Search results for: Video technology
Page 6/14 138 items
Designing and Incorporating Mathematics-Based Video Cases Highlighting Virtual and Physical Tool Use
This study examines preservice teachers’ preferences in relation to mathematics video cases that integrate tools. The study revealed two primary clusters and minor third cluster. The first cluster indicated that preservice teachers are concerned about the integrated teaching of multiple subjects with mathematics and the use of visuals to facilitate teaching and catch students’ attention. In the second cluster, preservice teachers recognized elements that would facilitate their own teaching, making clear connections between theory and practice and lesson preparation guidelines. The third cluster focused on technical issues of the distribution of educational materials and could be linked to an emerging issue of curricular materials and ways to use it in mathematics teaching.
Updated: Aug. 03, 2015
Teachers’ Reports of Learning and Application to Pedagogy Based on Engagement in Collaborative Peer Video Analysis
The authors explored teachers’ learning of new ideas about pedagogy and their self-reported application of this learning. The findings revealed that teachers reported applying 40% of their learning; particularly, what they learned about methods and materials for instruction, and that they learned from both video and discussion almost equally.
Updated: May. 12, 2015
Digital Practices and Literacy Identities: Preservice Teachers Negotiating Contradictory Discourses of Innovation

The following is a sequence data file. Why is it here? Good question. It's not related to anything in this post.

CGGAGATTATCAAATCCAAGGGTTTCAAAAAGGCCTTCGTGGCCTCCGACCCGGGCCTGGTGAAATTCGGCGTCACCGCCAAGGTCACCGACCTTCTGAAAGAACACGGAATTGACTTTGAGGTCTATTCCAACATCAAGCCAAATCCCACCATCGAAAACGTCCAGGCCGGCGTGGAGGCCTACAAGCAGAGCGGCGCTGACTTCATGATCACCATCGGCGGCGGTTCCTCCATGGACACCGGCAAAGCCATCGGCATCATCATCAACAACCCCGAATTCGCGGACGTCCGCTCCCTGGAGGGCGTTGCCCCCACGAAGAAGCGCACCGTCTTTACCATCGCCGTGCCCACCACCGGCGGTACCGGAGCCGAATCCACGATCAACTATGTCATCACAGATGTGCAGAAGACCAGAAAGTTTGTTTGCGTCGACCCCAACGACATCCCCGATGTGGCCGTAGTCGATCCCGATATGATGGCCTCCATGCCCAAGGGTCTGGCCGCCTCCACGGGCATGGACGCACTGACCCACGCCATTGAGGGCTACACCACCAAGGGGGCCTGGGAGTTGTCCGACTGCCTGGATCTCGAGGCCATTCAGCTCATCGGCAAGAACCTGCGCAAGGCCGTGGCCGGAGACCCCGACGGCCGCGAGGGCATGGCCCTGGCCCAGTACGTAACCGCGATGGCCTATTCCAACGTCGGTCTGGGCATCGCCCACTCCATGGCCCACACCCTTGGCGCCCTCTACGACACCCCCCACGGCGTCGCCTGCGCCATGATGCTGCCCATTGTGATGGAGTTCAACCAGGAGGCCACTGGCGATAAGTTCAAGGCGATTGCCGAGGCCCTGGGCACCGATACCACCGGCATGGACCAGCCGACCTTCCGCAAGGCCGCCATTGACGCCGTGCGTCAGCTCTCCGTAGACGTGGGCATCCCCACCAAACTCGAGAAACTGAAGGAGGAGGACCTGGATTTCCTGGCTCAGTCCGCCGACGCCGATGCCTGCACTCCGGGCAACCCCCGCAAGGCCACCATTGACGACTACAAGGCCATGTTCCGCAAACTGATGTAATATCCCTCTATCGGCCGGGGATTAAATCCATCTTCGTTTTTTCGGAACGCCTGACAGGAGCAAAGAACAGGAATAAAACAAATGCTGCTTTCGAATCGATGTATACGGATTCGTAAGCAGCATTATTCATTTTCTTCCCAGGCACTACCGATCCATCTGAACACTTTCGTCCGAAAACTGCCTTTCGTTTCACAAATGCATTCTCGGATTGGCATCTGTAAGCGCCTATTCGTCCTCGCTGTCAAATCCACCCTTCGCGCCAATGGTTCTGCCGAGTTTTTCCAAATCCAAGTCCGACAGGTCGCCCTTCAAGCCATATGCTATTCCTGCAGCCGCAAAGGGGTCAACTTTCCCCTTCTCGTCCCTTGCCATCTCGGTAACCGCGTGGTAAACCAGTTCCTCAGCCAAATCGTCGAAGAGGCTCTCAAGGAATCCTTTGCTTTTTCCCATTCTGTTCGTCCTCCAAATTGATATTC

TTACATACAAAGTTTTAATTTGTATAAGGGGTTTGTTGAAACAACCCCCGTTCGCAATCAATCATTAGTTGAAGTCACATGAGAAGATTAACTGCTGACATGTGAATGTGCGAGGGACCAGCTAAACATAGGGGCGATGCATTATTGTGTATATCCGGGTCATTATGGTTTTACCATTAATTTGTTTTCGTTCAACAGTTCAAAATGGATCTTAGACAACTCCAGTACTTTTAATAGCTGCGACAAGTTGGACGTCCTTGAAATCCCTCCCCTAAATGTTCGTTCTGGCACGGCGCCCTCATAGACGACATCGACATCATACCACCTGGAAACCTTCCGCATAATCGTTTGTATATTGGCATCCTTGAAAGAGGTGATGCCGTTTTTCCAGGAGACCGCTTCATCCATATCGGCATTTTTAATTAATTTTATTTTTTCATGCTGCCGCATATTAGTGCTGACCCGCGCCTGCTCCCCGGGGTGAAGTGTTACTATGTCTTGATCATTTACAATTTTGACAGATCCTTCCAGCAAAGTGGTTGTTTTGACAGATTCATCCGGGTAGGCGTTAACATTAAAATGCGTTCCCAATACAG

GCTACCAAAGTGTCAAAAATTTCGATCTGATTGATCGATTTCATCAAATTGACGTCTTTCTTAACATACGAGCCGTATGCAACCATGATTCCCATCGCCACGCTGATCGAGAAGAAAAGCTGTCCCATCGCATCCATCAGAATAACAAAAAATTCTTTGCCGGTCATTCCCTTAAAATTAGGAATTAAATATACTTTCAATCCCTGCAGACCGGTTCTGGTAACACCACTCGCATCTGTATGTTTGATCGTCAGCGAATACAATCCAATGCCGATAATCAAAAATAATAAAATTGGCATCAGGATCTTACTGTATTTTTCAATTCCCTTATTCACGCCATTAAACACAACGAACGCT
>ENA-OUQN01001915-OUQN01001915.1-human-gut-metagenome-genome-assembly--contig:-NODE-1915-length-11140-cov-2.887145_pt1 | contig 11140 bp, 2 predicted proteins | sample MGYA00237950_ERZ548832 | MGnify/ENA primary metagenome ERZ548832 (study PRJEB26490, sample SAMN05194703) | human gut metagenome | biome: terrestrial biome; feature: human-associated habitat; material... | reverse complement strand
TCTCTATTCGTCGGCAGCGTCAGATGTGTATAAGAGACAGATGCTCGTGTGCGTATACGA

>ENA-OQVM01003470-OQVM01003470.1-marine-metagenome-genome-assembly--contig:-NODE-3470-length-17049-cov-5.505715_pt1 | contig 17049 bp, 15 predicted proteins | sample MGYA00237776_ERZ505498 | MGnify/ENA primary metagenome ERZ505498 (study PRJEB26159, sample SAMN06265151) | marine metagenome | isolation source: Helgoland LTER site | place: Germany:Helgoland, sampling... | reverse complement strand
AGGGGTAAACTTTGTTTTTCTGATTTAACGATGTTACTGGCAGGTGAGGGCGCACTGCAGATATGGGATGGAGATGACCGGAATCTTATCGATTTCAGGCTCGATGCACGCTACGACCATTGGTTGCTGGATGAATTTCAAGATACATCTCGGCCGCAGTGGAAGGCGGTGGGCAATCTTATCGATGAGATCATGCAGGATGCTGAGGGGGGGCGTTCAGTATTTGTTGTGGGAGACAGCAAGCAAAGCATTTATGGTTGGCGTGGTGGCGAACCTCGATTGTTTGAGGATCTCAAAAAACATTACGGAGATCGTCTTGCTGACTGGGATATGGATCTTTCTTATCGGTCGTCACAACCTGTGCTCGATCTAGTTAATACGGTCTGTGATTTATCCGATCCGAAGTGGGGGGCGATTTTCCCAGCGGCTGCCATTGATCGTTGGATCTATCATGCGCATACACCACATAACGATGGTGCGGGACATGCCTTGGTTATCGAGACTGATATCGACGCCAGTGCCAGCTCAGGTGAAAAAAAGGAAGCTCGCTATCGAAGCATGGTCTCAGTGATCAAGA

The purpose of the study was to examine how preservice English teachers in a teacher-education program were thinking about technology in relation to their teaching practices. Specifically, the author asked what goals they had for using those technologies and what meanings those technologies acquired in their classrooms and in their professional development. The findings reveal that two contrasting approaches to the role of technology in the teaching of literacy were identified: one is tool-for-result, and the other is tool-and-result. Although the results show that most of the students had views that placed them within tool-for-result approach, the author suggests that English teachers who adopt a tool-and-result perspective can involve their students in critical participation in relevant discourses.
Updated: Apr. 28, 2015
This article examines teacher leadership. The authors were interested in developing stronger teachers, accomplished teacher leaders, and a transformed teaching profession. The findings reveal that utilizing teacher leaders in teacher education courses, via video conference, creates opportunities for mutual responsibility of P–12 schools and higher education in the preparation of new teachers. The authors hope to further understand the power of these real- time interactions between future teachers and teacher leaders.
Updated: Apr. 12, 2015
Feedback Consistencies and Inconsistencies: Eight Mentors’ Observations on One Preservice Teacher’s Lesson
The purpose of this case study was to examine the providing oral feedback in a simulated mentor–mentee discussion. Findings showed that mentors’ feedback was variable in both their positive feedback and constructive criticisms and, in one case, the feedback was contrasting in nature.
Updated: Jan. 15, 2015
Using a Standardized Video-Based Assessment in a University Teacher Education program to Examine Preservice Teachers Knowledge related to Effective Teaching
The purpose of this study was to analyze the implementation of the Video Assessment of Interactions in Learning (VAIL) as a standardized measure of preservice teacher learning. Based on the Classroom Assessment Scoring System, the VAIL measures participants’ ability to identify effective teaching strategies and interactions related to emotional supports, classroom organization, and instructional supports. The data suggest that the VAIL may be a useful tool in examining preservice teacher learning. However, large variability in preservice teachers’ ability to identify effective teaching strategies and behaviors remains unexplained by this model.